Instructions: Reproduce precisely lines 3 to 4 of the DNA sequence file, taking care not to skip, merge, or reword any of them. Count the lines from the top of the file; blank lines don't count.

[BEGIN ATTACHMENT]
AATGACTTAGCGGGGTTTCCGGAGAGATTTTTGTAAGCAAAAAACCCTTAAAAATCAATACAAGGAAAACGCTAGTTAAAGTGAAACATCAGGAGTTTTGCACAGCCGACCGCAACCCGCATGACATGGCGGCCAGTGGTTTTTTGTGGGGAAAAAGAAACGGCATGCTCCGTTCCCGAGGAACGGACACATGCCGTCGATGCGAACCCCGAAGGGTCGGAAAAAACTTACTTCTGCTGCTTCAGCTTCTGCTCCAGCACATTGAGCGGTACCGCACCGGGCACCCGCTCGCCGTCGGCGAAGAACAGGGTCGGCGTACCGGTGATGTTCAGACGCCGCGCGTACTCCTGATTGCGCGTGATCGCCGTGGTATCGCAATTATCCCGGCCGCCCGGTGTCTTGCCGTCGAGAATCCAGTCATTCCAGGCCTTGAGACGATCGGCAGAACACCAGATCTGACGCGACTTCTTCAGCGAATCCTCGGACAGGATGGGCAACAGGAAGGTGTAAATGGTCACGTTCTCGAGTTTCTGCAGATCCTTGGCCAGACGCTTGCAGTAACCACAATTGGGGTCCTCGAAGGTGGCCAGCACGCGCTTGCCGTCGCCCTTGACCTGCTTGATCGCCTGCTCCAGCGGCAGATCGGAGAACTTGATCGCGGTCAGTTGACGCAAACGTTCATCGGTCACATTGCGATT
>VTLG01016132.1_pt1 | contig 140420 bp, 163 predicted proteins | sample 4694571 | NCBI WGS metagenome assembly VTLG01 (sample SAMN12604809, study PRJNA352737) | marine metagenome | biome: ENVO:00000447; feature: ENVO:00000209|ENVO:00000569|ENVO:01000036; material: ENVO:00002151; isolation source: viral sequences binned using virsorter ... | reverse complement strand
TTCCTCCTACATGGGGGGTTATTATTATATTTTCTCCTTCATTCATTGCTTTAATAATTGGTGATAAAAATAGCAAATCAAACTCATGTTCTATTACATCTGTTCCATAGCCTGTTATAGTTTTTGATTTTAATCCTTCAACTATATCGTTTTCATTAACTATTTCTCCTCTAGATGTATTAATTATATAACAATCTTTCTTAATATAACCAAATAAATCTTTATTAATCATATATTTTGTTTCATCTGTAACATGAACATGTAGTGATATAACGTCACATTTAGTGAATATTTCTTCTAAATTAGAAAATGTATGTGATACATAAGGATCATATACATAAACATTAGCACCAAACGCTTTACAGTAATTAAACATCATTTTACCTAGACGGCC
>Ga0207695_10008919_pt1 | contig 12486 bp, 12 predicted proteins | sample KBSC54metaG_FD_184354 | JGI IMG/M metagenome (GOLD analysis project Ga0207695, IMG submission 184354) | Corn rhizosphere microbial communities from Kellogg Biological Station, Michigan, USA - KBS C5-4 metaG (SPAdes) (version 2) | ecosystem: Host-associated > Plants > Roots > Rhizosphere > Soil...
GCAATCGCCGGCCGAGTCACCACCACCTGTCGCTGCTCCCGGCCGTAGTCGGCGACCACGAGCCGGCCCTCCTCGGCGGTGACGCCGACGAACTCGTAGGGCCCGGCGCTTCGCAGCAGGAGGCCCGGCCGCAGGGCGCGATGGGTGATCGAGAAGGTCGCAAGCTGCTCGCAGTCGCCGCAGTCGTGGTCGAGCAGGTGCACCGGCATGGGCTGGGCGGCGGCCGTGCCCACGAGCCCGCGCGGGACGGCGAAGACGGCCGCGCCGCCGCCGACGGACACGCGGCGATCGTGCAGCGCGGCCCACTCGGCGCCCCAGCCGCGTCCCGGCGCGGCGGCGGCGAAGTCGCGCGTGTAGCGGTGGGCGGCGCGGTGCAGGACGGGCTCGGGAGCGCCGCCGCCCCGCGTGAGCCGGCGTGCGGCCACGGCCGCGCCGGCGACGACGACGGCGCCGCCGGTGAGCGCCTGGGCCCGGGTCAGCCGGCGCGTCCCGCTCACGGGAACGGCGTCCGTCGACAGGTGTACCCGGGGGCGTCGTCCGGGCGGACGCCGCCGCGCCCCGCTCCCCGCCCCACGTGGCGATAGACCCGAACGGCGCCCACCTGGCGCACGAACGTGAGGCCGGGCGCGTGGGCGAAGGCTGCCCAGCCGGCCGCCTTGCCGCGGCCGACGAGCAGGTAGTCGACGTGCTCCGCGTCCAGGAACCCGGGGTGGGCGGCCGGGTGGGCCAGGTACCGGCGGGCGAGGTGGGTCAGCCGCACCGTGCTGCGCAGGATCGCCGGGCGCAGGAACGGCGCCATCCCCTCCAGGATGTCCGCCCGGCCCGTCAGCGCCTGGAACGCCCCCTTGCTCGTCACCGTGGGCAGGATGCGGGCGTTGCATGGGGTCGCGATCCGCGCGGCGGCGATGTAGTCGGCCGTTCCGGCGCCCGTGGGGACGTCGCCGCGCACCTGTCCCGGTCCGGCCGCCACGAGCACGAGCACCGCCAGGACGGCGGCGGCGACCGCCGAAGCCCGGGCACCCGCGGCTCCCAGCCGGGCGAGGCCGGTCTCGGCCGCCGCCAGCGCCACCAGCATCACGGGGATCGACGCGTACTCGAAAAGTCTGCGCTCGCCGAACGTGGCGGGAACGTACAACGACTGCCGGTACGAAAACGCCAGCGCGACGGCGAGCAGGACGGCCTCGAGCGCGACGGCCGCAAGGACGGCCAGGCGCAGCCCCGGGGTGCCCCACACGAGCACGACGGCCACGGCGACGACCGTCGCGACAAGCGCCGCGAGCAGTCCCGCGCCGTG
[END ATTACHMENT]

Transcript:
TTCCTCCTACATGGGGGGTTATTATTATATTTTCTCCTTCATTCATTGCTTTAATAATTGGTGATAAAAATAGCAAATCAAACTCATGTTCTATTACATCTGTTCCATAGCCTGTTATAGTTTTTGATTTTAATCCTTCAACTATATCGTTTTCATTAACTATTTCTCCTCTAGATGTATTAATTATATAACAATCTTTCTTAATATAACCAAATAAATCTTTATTAATCATATATTTTGTTTCATCTGTAACATGAACATGTAGTGATATAACGTCACATTTAGTGAATATTTCTTCTAAATTAGAAAATGTATGTGATACATAAGGATCATATACATAAACATTAGCACCAAACGCTTTACAGTAATTAAACATCATTTTACCTAGACGGCC
>Ga0207695_10008919_pt1 | contig 12486 bp, 12 predicted proteins | sample KBSC54metaG_FD_184354 | JGI IMG/M metagenome (GOLD analysis project Ga0207695, IMG submission 184354) | Corn rhizosphere microbial communities from Kellogg Biological Station, Michigan, USA - KBS C5-4 metaG (SPAdes) (version 2) | ecosystem: Host-associated > Plants > Roots > Rhizosphere > Soil...